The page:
Gin is a favorite libation for those who enjoy the fizz of a good tonic or the bite of a martini. While many of us know and love the herbal notes of gin, you might be surprised by its somewhat sordid history. Like many types of alcohol, gin has been the subject of controversy and vilification. Learn the history of this herbaceous spirit.
An Ancient Spirit
You can trace gin’s origins back as far as 70 A.D., where it was first used as medicine – specifically, a tonic of wine steeped in juniper berries to help ease symptoms associated with chest coughs. Fast forward to 1055, and the Benedictine Monks included similar recipes in their Compendium Solernita, a sort of medieval medical textbook.
By the 16th century, the Dutch were creating their own version of gin, a spirit comprised of a healthy dose of malt and juniper berries added to combat the harsh flavor of the fermenting grain. Gin, as we know it, however, came around the year 1714, when a British author shortened the liquor’s name, genever, to Gen, but misspelled it. Interestingly, this is the name that stuck, and gin’s history only gets more exciting.
Death and Taxes
It would be another few decades before Benjamin Franklin would quip about death and taxes, but the sentiment would still hold true in 18th century England. At a trade war with France, the King put exorbitant taxes on wine and Cognac, prompting people to get a little creative with their mixing. People began making their own gin. With no laws or restrictions on distilling, enterprising distillers began adding juniper to turpentine and even Sulphuric acid, which had some unintended health consequences. Faced with a mounting death toll and number of people with mental illness, distilling would soon become heavily restricted. Because of its ability to make people crazy – a literal “gin craze” – it would become vilified and high members of society would promote drinking beer and tea over the seemingly dangerous beverage.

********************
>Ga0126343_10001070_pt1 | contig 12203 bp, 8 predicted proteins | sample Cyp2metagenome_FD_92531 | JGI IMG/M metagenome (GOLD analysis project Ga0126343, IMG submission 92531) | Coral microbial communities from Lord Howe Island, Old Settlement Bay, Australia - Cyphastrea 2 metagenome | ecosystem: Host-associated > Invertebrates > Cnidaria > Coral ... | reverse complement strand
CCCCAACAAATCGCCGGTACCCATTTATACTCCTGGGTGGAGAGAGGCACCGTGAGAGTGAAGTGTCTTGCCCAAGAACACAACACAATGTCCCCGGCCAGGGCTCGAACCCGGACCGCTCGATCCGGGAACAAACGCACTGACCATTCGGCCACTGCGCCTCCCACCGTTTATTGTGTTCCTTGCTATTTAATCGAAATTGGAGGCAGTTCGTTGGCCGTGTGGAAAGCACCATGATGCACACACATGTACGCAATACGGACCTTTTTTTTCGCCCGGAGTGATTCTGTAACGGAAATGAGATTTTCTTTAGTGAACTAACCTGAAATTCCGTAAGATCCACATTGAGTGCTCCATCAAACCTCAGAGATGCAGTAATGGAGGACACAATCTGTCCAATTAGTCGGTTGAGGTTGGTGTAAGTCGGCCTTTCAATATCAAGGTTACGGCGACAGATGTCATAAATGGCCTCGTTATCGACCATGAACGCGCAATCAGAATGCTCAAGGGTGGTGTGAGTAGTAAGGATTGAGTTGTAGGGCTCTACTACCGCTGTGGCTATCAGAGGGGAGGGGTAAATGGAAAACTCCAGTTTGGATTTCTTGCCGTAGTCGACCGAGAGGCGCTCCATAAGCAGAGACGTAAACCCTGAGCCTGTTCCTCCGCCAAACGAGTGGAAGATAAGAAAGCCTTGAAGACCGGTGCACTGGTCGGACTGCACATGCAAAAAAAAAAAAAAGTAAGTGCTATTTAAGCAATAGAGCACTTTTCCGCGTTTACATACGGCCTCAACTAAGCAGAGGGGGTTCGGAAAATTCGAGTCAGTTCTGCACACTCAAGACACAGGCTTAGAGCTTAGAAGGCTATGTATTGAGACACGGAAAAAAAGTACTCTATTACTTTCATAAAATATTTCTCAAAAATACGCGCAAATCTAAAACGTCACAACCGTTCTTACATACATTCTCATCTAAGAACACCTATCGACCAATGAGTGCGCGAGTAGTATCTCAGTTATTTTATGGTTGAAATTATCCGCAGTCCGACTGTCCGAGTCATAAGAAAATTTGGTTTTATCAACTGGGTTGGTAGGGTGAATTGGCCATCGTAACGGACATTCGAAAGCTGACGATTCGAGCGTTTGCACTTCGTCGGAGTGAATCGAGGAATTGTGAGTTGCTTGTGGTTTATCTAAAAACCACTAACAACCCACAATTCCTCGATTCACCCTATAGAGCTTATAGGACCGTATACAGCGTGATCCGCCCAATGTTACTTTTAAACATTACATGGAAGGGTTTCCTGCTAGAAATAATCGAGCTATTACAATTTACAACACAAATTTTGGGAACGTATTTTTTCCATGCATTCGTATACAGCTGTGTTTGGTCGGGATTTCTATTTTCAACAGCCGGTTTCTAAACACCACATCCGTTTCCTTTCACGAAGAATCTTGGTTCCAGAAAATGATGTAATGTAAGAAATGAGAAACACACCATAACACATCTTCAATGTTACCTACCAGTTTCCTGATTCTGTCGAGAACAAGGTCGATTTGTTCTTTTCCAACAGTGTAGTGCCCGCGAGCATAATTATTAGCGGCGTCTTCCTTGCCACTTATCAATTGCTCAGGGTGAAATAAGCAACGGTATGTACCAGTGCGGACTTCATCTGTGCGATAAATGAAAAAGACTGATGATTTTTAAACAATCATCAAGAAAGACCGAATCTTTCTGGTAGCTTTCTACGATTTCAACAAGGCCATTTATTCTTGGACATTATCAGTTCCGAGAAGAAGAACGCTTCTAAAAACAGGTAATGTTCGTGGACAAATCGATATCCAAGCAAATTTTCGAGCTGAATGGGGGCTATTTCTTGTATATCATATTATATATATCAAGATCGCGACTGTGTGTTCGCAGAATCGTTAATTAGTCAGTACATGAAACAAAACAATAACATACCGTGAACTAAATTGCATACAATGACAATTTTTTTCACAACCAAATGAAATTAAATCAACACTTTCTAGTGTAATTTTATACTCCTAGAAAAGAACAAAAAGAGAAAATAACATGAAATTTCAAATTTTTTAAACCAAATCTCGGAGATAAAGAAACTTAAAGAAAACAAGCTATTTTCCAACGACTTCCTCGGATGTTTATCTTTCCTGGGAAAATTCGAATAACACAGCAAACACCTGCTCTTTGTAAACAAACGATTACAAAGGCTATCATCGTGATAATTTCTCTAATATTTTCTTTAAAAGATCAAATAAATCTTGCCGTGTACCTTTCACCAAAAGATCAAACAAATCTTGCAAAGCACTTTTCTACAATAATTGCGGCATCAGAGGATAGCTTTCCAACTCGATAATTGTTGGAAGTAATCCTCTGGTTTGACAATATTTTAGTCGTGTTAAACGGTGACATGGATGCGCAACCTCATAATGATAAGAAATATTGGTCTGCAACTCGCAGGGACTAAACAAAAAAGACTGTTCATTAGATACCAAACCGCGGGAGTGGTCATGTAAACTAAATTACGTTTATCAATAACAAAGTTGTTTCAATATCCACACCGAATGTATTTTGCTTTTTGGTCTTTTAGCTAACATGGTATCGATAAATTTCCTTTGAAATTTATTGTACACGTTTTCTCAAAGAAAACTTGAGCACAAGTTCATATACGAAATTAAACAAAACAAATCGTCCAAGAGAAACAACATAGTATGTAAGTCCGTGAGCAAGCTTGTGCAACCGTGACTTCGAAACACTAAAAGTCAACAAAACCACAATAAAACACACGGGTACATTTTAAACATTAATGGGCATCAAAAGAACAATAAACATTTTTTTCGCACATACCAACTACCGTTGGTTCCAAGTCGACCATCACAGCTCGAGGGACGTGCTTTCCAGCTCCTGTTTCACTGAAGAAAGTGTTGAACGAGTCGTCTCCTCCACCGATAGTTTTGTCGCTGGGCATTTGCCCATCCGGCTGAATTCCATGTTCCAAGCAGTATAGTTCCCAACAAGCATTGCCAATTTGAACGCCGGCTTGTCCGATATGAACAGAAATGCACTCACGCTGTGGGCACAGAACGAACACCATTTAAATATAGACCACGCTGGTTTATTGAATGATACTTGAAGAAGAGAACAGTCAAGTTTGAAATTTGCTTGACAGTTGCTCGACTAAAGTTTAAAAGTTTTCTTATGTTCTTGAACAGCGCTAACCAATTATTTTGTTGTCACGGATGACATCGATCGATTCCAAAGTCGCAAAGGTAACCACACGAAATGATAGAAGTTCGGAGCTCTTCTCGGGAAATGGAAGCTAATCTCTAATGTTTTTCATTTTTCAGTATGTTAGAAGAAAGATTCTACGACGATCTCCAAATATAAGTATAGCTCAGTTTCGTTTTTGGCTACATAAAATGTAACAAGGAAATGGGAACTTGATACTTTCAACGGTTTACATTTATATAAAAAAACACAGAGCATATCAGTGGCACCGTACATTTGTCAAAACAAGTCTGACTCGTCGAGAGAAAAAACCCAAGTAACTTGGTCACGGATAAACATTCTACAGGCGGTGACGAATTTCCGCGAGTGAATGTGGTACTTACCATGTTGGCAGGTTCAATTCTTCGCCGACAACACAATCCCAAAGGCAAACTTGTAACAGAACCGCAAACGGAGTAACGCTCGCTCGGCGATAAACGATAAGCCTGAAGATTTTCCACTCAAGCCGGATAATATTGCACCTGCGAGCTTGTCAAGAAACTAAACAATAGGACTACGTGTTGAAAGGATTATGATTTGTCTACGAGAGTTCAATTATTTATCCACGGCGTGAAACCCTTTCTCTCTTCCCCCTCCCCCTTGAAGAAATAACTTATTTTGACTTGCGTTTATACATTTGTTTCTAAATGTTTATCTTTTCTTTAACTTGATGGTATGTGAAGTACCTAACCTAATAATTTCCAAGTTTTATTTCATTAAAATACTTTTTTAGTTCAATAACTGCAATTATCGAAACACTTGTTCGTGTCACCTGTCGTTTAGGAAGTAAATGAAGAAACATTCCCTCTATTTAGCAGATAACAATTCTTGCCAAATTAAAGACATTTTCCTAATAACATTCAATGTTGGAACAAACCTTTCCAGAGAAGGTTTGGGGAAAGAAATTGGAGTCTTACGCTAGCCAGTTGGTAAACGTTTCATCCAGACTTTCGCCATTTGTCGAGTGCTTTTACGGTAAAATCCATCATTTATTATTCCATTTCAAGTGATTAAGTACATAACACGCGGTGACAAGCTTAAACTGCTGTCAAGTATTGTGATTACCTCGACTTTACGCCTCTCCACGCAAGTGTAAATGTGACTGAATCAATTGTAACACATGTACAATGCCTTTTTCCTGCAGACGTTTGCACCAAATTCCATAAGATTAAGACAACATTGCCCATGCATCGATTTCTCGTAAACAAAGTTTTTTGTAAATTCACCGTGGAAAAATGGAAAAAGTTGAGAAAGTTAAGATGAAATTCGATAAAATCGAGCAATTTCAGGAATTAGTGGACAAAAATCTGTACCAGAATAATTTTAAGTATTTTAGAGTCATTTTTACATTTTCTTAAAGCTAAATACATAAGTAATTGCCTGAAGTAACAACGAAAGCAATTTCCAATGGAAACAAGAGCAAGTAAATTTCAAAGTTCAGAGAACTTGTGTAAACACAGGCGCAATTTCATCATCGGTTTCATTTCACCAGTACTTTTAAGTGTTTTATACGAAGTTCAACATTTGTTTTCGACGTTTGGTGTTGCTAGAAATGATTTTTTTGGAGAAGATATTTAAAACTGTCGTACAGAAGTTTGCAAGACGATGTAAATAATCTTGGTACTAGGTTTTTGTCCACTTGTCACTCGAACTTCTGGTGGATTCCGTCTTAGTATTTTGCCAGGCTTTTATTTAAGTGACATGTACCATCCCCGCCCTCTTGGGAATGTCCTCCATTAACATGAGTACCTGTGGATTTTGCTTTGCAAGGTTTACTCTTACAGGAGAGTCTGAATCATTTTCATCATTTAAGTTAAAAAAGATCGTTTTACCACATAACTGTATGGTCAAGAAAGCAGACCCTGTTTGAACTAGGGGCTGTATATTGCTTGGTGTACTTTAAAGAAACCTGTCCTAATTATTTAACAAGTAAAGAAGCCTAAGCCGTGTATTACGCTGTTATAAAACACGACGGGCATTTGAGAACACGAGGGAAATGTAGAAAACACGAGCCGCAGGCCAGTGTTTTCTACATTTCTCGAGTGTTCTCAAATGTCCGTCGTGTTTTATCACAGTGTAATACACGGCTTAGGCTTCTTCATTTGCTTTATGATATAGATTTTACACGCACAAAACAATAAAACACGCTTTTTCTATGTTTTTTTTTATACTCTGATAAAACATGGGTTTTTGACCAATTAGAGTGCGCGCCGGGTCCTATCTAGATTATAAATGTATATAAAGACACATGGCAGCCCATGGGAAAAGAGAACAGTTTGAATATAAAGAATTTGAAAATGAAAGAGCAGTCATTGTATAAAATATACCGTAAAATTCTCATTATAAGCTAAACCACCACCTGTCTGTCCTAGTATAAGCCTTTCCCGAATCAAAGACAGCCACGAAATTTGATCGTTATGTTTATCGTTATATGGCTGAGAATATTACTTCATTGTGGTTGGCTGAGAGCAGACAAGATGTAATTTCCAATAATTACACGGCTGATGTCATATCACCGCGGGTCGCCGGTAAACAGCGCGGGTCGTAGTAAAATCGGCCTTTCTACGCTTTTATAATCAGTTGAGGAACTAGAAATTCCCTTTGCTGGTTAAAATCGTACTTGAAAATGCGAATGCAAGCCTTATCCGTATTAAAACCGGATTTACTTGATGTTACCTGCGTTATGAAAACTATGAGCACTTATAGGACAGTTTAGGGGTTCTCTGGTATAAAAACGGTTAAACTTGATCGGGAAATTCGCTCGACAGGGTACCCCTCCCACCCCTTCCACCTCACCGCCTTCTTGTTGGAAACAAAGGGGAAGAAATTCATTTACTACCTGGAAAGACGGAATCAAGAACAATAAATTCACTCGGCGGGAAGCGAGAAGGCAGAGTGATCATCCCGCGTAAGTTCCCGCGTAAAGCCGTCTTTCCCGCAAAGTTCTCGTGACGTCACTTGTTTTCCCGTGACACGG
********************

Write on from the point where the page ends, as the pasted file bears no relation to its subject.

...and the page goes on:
Gin found its redemption in the mid-19th century, when a new still revolutionized the way we make liquor (crystal clear and without additives). The British Royal Navy kept gin on its ships, as it was not prone to spoiling like beer and wine. They also kept quinine aboard as a natural treatment for malaria. Quinine was notoriously awful, so seamen often mixed it with soda to quell the harsh taste. An enterprising sailor thought to add gin to the mix – and an iconic cocktail was born. The rest is history. Today, gin is a staple at bars across the world.
Find Your Perfect Gin at Payless Liquors
Gin comes in a variety of styles and proofs. It tends to be dry, though some types of gin take on a naturally more piney flavor profile than others. While the most popular gins like Beefeater, Bombay Sapphire, and Tanqueray are distilled from Juniper berries, some local distillers make the spirit from grains and even blueberries. There are many ways to enjoy gin – come and try a bottle for yourself!